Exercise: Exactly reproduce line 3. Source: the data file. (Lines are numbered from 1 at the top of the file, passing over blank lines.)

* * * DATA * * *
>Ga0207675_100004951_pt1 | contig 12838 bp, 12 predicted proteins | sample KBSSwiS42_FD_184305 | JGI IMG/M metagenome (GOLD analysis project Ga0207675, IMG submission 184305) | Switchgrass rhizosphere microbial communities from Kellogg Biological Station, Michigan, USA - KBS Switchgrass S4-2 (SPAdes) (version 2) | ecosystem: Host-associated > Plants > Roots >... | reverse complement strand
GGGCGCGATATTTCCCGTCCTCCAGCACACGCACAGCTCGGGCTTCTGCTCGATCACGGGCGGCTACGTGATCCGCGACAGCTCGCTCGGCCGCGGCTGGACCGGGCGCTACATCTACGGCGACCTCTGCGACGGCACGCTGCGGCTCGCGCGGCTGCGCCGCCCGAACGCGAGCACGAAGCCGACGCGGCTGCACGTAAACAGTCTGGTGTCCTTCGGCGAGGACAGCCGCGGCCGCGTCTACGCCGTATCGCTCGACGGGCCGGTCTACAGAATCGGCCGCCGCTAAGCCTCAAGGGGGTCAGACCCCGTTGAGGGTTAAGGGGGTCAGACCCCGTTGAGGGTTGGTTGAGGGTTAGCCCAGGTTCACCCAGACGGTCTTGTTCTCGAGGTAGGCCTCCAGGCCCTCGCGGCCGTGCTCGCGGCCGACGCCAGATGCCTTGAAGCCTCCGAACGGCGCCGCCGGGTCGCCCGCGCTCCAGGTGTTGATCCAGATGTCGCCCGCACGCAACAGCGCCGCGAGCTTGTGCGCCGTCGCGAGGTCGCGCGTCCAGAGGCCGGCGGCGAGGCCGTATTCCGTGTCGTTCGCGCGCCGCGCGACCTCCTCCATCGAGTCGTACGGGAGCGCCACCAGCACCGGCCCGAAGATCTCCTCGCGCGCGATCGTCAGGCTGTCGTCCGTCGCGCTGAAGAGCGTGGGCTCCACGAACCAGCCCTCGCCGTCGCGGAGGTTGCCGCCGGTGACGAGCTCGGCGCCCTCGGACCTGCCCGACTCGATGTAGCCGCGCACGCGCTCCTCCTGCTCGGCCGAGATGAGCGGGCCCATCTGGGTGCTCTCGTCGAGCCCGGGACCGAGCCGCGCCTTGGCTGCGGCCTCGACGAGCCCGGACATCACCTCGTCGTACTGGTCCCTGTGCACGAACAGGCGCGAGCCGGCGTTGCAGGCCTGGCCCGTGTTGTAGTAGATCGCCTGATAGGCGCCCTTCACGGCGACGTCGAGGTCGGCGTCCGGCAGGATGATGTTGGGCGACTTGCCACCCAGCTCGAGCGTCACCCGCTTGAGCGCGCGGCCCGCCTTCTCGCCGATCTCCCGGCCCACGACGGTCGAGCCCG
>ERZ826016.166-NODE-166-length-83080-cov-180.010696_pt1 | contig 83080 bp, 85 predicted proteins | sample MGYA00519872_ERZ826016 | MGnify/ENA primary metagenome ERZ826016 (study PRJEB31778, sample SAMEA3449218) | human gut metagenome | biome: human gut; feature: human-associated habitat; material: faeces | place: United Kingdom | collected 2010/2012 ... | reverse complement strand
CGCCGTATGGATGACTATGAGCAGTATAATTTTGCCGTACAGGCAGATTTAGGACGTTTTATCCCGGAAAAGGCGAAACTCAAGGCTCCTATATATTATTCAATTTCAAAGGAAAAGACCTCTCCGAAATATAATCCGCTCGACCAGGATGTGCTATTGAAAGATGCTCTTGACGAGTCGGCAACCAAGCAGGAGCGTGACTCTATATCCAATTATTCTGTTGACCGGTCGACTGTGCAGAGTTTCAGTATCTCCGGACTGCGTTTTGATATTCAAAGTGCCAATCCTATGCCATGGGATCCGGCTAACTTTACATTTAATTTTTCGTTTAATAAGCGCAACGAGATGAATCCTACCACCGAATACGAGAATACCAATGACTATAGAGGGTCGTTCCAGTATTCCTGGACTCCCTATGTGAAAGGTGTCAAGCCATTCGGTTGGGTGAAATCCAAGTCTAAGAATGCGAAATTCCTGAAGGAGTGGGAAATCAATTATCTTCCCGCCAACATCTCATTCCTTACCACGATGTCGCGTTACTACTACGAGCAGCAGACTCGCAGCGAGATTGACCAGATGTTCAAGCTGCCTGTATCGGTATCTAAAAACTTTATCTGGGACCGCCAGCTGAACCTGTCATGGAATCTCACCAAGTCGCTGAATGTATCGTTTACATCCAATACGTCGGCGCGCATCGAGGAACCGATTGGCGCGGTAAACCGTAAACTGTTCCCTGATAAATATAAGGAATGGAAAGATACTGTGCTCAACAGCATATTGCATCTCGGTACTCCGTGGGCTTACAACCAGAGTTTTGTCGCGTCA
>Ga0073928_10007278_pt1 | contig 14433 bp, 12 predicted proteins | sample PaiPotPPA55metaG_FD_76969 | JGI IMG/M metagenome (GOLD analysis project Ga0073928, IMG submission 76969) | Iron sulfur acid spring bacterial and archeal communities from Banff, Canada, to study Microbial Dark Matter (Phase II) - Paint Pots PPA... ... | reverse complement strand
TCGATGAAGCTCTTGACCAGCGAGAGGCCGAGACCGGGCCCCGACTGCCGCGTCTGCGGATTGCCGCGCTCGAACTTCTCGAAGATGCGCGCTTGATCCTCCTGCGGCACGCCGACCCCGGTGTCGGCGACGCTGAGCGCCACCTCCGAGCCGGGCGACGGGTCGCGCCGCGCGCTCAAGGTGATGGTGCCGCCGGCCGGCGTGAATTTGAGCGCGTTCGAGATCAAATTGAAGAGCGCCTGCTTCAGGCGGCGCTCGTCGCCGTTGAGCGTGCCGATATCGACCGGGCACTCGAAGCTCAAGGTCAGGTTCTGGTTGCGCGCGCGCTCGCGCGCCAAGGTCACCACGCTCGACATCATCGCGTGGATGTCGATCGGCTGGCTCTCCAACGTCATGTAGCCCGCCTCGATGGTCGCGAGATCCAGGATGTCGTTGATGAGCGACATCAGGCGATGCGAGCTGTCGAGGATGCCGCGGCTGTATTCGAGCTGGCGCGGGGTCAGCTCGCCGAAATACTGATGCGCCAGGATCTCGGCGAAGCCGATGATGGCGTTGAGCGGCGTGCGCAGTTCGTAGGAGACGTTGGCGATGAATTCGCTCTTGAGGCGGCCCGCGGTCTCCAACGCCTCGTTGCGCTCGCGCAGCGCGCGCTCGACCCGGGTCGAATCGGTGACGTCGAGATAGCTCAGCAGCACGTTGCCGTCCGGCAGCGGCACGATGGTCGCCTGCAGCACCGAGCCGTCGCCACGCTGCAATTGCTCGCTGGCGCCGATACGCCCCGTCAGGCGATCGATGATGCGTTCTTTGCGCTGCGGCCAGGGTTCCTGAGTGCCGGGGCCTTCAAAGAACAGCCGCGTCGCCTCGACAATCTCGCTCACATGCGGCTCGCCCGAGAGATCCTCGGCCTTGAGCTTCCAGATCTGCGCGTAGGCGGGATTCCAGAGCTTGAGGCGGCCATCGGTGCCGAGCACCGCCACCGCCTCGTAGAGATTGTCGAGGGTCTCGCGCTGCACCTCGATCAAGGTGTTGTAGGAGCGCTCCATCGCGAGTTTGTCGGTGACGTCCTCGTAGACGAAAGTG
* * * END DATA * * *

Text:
>ERZ826016.166-NODE-166-length-83080-cov-180.010696_pt1 | contig 83080 bp, 85 predicted proteins | sample MGYA00519872_ERZ826016 | MGnify/ENA primary metagenome ERZ826016 (study PRJEB31778, sample SAMEA3449218) | human gut metagenome | biome: human gut; feature: human-associated habitat; material: faeces | place: United Kingdom | collected 2010/2012 ... | reverse complement strand